If you’ll take a second look at Topcon NW200, you’ll notice that unlike most fundus imaging systems, the unit has no camera-back. The camera-back is a digital SLR camera (usually made by Canon) that actually takes the photo and creates the digital file; the machine itself is just a series of mirrors and lenses in which employs the actual capturing device. The NW200 is different in the sense that it utilizes it’s own CCD camera, and creates the file as an all-in-one unit. Think of other retinal cameras as an individual company whom outsources 75% of its operation. The Topcon is the inverse of that concept, performing all operations in a self contained unit– something that is quite an achievement. This of course comes with its pros and cons; we love the fact that a retinal camera has the ability to capture, record, and store digital fundus files all on a compact-flash card. We dislike the fact that we sacrifice some quality and megapixels by the lack of a serious DSLR camera. Make no mistake, the CCD camera produces suitable retinal photos, however its 3.1 megapixel camera lags behind modern competitors. We understand that since we’re not taking professional photos of a mountain landscape scene, megapixels may be over emphasized in our fundus imaging reviews, however it is the baseline for a quality photo. To add some clarity (pun intended), the NW200 takes great entry-level fundus photos, which can be assessed and diagnosed (from) easily… so long as that diagnosis does not require 5x of magnification zoom on your laptop.
OUR TAKE: A terrific entry-level camera that captures, records, and stores even without ancillary software. The lack of a DSLR camera back will limit post-capture magnification (on your computer), and alignment/focus is up to you, the operator.
#1. Auto Exposure
The NW-200’s CCD camera also hosts an image sensor, capable of automatically adjusting exposure (how much light is allowed into the lens) without adjustment by the operator. This may not seem crucial since the operator controls the flash intensity anyway, however from our testing it made selecting the proper flash intensity much easier, and saved the patient from additional and unnecessary “test images.”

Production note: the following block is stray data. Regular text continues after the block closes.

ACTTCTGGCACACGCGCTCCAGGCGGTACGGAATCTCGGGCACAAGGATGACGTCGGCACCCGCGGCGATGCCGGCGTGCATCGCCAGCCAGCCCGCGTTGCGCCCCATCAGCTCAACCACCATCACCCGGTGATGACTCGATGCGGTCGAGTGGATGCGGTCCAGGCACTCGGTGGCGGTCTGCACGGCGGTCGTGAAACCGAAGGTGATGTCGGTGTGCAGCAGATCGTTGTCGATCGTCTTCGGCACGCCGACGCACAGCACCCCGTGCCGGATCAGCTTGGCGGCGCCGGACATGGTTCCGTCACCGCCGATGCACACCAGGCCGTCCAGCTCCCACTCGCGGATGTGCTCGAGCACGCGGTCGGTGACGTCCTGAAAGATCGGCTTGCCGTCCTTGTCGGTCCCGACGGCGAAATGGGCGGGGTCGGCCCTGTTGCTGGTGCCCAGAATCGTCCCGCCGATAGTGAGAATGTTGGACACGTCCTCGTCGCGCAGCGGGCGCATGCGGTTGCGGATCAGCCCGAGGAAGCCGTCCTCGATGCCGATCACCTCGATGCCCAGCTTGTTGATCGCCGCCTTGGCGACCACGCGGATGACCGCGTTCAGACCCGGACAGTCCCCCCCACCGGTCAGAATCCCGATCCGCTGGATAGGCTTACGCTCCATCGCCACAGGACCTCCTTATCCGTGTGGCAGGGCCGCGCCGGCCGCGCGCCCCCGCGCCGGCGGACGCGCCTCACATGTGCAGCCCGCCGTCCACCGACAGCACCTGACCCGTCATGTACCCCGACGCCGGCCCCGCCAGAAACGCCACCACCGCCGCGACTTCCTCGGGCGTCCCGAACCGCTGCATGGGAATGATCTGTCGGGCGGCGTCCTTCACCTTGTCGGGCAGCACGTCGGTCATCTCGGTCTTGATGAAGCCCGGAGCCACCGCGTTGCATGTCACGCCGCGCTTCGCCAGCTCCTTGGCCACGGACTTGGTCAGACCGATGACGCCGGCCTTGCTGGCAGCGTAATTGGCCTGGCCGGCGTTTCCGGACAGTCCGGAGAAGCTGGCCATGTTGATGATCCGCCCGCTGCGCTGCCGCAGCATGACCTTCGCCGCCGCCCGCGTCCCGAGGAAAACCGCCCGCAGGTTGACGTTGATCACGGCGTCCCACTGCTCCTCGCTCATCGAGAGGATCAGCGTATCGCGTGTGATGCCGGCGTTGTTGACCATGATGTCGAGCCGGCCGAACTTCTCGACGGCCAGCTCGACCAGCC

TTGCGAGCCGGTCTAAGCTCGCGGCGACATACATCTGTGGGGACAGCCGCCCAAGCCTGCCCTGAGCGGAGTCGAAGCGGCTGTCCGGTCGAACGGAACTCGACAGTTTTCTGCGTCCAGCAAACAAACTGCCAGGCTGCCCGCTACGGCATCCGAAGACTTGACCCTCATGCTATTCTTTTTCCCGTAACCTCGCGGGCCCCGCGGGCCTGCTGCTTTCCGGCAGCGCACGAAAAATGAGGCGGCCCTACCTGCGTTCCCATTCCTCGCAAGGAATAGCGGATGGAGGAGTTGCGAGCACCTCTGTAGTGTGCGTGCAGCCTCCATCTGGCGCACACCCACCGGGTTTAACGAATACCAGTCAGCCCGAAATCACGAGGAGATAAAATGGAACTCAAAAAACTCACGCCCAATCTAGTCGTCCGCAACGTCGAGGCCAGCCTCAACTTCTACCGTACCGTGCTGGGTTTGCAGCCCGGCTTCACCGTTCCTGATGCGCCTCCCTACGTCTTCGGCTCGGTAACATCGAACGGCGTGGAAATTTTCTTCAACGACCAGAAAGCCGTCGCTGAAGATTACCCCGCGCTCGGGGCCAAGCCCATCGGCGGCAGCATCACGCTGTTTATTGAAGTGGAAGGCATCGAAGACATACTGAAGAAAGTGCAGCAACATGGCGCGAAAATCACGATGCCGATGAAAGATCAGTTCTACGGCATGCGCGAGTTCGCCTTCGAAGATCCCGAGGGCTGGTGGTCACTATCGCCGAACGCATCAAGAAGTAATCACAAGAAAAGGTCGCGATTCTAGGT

#2. Alignment Not Auto, But Easy
Most modern fundus cameras come with auto-tracking standard, and although the NW200 is an exception, on-screen instructions allow the operator to properly align the optic-nerve head without too much fuss. The unit displays two white dots on the screen that, once overlapped (by the operator making small changes to the joystick) will allow proper alignment. The NW200 also knows when it’s lens is properly focussed; the operator also makes a small adjustment to the two “focus alignment bars” which should align prior to capturing an image. Although it’s not automatic, we had little trouble acquiring proper images.
#3. A Lower Flash Intensity
The sensitivity of the CCD chip allows a lower flash intensity (3.3W) to be utilized, all while simultaneously adjusting the exposure. The flash is somewhat noticeably less intense than what we’re used to, and should allow high-patient compliance.
Yes, we were able to capture decent images in fully-lit rooms, however its best to at least lower the pre-test room lights. The NW200 has a illuminated console via a light just below the FlashCard port, allowing the operator to see the buttons even in fully dark rooms.
3.7mm in diameter.
Yes you can. The NW200 comes with a Compact FlashCard which can be removed from the unit and stored images viewed on a computer. The FlashCard will not allow patient information to be stored, therefore IMAGENET viewing software from Topcon may make it more efficient.
45° is the maximum field of view.